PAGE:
Being A Weakling Rules (Part 1)

weakling-copyRemember summer break when you were in school?  The butterflies in your stomach as the days got closer, movies you watched in class as teachers ran out of stuff to teach, and getting to wear shorts to class everyday told you summer was coming.  It was awesome!

Of course in grownup world we don’t get a 3 month break from our jobs.  The working world doesn’t see the benefit from 90 days of no work and all play, but here’s hoping things change!

Yet there are other things that we can never check out on aren’t there?  The things in our life where shutting them down or ignoring them for a few months just isn’t an option.

No matter how “good” things may be in our life there are still times that are just hard and seem unmovable.  People get sick, jobs get lost, kids act out, marriages grow colder, bills get higher, and on and on it goes.

Sometimes these things are manageable.  You can weather the storm and after a while things level off, but sometimes these hard times linger.  They become less of a slightly runny nose to a full on hacking cough that keeps you up at night.

And even though we know God has a better future for us and we memorize the words of Paul when he says, “For our light and momentary troubles are achieving for us an eternal glory that far outweighs them all.” (2 Corinthians 4:17), it still doesn’t make our trouble seem momentary or light.  In fact sometimes the trouble feels down right heavy and never ending.  You get to the point in your spirit when you feel like asking “will this ever end?”

It almost feels like your life is in a constant state of spiritual humidity and, just like a storm cloud, at some point it has to release the tension or you’ll explode.  It has to rain, it has to give up, it has to send relief, and it has to get better.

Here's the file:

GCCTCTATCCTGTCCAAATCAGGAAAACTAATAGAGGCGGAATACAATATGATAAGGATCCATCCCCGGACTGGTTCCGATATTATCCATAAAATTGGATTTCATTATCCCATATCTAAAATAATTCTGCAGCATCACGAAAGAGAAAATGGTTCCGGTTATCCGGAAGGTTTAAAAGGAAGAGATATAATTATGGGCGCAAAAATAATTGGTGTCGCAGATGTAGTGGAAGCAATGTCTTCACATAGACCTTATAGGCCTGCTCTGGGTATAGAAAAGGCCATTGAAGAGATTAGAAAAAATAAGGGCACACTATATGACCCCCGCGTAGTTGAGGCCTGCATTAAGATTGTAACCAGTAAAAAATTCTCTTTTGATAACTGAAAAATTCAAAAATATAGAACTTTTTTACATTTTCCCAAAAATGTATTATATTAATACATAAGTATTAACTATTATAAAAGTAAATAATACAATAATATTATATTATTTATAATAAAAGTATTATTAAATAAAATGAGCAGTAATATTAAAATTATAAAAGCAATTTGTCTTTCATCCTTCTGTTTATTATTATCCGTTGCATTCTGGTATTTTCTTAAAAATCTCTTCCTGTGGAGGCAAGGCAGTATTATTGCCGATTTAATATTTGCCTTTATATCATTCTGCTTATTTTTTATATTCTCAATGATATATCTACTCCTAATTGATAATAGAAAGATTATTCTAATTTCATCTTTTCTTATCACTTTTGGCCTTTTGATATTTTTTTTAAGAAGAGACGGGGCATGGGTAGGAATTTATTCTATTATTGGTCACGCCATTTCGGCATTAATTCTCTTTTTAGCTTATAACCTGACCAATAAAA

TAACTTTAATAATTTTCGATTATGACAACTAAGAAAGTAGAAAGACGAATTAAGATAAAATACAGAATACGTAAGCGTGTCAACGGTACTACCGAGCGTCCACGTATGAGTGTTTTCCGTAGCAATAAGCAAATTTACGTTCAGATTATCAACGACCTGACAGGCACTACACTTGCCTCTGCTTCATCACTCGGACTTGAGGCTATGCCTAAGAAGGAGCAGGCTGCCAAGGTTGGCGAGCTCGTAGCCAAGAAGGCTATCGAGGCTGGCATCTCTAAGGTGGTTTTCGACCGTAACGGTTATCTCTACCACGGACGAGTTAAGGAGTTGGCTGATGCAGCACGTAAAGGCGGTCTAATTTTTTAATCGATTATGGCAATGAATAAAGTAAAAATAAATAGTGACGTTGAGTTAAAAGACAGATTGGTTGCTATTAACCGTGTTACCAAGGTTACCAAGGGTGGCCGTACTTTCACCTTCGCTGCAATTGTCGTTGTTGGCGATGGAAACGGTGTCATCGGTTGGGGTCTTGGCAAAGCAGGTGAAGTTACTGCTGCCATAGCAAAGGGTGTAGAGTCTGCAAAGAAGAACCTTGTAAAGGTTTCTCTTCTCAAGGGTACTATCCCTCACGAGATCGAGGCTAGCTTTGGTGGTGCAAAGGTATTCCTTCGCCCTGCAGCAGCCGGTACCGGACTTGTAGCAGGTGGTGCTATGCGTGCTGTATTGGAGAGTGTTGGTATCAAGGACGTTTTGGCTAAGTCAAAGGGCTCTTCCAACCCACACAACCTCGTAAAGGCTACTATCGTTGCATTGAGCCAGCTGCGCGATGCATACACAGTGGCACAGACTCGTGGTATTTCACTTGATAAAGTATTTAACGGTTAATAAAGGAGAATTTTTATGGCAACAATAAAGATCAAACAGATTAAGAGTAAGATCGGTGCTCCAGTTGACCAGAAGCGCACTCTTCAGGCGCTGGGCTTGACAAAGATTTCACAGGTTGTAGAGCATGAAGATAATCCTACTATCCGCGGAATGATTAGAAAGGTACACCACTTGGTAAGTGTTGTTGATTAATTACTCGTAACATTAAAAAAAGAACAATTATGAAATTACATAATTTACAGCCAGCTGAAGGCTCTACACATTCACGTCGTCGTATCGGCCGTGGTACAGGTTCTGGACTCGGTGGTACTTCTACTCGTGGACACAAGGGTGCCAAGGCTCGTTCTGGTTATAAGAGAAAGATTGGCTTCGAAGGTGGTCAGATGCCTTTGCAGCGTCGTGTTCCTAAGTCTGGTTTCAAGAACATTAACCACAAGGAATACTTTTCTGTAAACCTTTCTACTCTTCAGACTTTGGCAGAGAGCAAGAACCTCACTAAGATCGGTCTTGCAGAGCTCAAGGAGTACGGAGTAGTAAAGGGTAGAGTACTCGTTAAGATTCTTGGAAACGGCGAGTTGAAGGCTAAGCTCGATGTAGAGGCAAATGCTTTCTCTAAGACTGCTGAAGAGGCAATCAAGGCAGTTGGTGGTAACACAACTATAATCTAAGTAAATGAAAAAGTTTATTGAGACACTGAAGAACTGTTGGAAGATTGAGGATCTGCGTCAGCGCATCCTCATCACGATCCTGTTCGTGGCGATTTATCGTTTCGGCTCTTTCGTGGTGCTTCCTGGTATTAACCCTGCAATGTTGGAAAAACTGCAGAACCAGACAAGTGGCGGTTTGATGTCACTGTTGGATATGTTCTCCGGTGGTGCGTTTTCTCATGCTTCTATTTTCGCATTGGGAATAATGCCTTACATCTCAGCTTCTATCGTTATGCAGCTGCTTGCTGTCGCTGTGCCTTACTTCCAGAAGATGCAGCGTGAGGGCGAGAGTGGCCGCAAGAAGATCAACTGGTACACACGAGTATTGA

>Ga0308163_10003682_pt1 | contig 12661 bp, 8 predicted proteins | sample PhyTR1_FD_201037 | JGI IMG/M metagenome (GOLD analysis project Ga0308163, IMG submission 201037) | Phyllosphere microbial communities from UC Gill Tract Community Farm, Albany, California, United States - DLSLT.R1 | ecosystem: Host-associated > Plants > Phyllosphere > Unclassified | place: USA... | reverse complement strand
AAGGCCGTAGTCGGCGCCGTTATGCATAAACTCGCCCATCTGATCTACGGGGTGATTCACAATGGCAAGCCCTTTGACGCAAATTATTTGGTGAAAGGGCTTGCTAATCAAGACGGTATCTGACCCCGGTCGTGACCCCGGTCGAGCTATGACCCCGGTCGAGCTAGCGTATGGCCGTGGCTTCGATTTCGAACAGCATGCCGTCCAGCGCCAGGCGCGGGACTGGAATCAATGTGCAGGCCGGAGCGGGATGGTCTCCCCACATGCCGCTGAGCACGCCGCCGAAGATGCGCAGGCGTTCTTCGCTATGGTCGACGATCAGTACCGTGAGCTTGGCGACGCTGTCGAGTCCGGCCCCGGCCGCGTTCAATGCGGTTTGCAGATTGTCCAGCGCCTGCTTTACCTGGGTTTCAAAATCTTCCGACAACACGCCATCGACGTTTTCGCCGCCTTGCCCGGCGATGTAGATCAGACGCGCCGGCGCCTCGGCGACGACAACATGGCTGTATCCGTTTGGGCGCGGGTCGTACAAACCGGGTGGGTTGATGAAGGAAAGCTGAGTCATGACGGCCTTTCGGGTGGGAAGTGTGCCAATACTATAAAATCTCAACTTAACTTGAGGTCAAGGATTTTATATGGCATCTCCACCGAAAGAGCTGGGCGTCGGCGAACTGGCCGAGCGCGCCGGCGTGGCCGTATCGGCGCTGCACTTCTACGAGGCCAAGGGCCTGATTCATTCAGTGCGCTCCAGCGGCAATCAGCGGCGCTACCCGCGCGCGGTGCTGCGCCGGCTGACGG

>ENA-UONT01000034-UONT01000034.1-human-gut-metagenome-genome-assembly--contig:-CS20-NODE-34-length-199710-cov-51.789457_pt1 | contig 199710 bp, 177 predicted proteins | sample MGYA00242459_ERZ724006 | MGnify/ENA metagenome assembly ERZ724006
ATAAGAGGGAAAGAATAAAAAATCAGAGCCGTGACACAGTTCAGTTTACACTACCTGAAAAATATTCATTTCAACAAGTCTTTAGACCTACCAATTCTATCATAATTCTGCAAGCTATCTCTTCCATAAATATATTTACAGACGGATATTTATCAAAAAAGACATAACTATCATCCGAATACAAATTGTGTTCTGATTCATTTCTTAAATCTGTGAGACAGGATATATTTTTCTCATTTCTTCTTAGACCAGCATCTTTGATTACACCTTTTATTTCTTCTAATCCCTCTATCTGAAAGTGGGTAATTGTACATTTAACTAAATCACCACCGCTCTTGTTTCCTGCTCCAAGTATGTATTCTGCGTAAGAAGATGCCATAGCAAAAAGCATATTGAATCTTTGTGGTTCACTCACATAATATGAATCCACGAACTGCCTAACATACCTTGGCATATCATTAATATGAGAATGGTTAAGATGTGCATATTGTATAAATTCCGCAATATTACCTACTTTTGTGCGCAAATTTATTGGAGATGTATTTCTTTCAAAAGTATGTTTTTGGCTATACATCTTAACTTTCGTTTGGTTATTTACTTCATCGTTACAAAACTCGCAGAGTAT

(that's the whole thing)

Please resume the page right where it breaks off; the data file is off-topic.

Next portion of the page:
It’s in these moments of spiritual humidity that we feel may even feel Paul is being flippant and arrogant to talk about challenges as light and momentary.

  • “How could he possibly know what it’s like to be going through a divorce?”
  • “Does he know what it’s like to be turned down for job after job after job?”
  • “When was the last time he had a daughter going down the wrong path fast?”

We really only say these things to strengthen our position of selfishness.  If we can convince our self that no one knows what it’s like to be us or that we are on our own island of struggle then we can continue to complain and champion the “Woe is me” life we live in.

The truth is that Paul isn’t immune to struggle and he can strongly argue he does know a thing or two about intense challenge.  Not too many people could pull up their shirt and show whip marks from multiple floggings.  Paul could.

However, Paul also experienced the types of struggles that don’t have outward scars.  The kind of struggles that are emotional and spirit wrenching.  The kind of challenges that sometimes feel like God has turned a deaf ear to you as you battle them day in and day out, week in and week out, year in and year out.

Paul knows about these and in fact he had a name for it, thorns. He prays for God to take the thorn from him, but receives a much different answer than what he expected.

We pick up in 2 Corinthians 12:8-10 where Paul says,

“Three times I pleaded with the Lord to take it away from me.  But he said to me, “My grace is sufficient for you, for my power is made perfect in weakness.”  Therefore I will boast all the more gladly about my weaknesses, so that Christ’s power may rest on me.  That is why, for Christ’s sake, I delight in weaknesses, in insults, in hardships, in persecutions, in difficulties.  For when I am weak, then I am strong.”

In essence what God is telling Paul about his thorn is, “If you feel like a weakling you are right where I want you.”

I see 3 lessons we can learn about our thorns and being a weakling like Paul in these verses.  We’ll examine those in the next blog, but until then I want to leave you with this idea about your thorns, challenges, or struggles.

When looking at our thorns, the question to ask is not “When will this thorn go away?”  The real question is “What will I do with this thorn while I have it to honor God?”

Don’t think for a second that if we are exhausted, weak, and helpless God can’t use that for His glory.  In fact He tells us that He does His best work when we have nothing left to give Him.  So start by giving Him your nothing so He can give you everything and you’ll be able to do anything because of the strength He gives you.

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